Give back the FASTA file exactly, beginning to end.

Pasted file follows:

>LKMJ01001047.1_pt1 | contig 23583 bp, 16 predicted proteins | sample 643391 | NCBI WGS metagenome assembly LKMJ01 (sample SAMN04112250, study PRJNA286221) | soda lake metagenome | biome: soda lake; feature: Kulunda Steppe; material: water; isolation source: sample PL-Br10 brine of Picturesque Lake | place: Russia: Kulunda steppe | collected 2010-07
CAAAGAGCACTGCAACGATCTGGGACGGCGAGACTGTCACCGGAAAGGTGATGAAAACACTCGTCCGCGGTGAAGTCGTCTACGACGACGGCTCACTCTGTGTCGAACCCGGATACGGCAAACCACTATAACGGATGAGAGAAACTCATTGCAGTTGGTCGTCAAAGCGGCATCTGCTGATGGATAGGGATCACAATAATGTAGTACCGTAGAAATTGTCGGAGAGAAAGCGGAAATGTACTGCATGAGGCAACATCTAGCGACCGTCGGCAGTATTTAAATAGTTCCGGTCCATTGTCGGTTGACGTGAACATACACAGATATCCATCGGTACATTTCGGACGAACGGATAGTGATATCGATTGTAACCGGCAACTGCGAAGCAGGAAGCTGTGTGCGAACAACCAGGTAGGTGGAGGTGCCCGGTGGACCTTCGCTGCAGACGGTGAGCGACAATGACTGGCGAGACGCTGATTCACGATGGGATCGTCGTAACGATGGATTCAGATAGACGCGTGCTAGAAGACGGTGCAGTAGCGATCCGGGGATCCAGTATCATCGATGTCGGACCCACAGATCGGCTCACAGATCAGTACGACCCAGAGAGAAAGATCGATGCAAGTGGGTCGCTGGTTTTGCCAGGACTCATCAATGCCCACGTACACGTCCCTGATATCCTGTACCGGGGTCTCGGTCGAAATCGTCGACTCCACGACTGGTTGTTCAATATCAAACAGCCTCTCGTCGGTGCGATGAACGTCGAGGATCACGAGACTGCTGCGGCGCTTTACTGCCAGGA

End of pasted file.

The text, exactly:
>LKMJ01001047.1_pt1 | contig 23583 bp, 16 predicted proteins | sample 643391 | NCBI WGS metagenome assembly LKMJ01 (sample SAMN04112250, study PRJNA286221) | soda lake metagenome | biome: soda lake; feature: Kulunda Steppe; material: water; isolation source: sample PL-Br10 brine of Picturesque Lake | place: Russia: Kulunda steppe | collected 2010-07
CAAAGAGCACTGCAACGATCTGGGACGGCGAGACTGTCACCGGAAAGGTGATGAAAACACTCGTCCGCGGTGAAGTCGTCTACGACGACGGCTCACTCTGTGTCGAACCCGGATACGGCAAACCACTATAACGGATGAGAGAAACTCATTGCAGTTGGTCGTCAAAGCGGCATCTGCTGATGGATAGGGATCACAATAATGTAGTACCGTAGAAATTGTCGGAGAGAAAGCGGAAATGTACTGCATGAGGCAACATCTAGCGACCGTCGGCAGTATTTAAATAGTTCCGGTCCATTGTCGGTTGACGTGAACATACACAGATATCCATCGGTACATTTCGGACGAACGGATAGTGATATCGATTGTAACCGGCAACTGCGAAGCAGGAAGCTGTGTGCGAACAACCAGGTAGGTGGAGGTGCCCGGTGGACCTTCGCTGCAGACGGTGAGCGACAATGACTGGCGAGACGCTGATTCACGATGGGATCGTCGTAACGATGGATTCAGATAGACGCGTGCTAGAAGACGGTGCAGTAGCGATCCGGGGATCCAGTATCATCGATGTCGGACCCACAGATCGGCTCACAGATCAGTACGACCCAGAGAGAAAGATCGATGCAAGTGGGTCGCTGGTTTTGCCAGGACTCATCAATGCCCACGTACACGTCCCTGATATCCTGTACCGGGGTCTCGGTCGAAATCGTCGACTCCACGACTGGTTGTTCAATATCAAACAGCCTCTCGTCGGTGCGATGAACGTCGAGGATCACGAGACTGCTGCGGCGCTTTACTGCCAGGA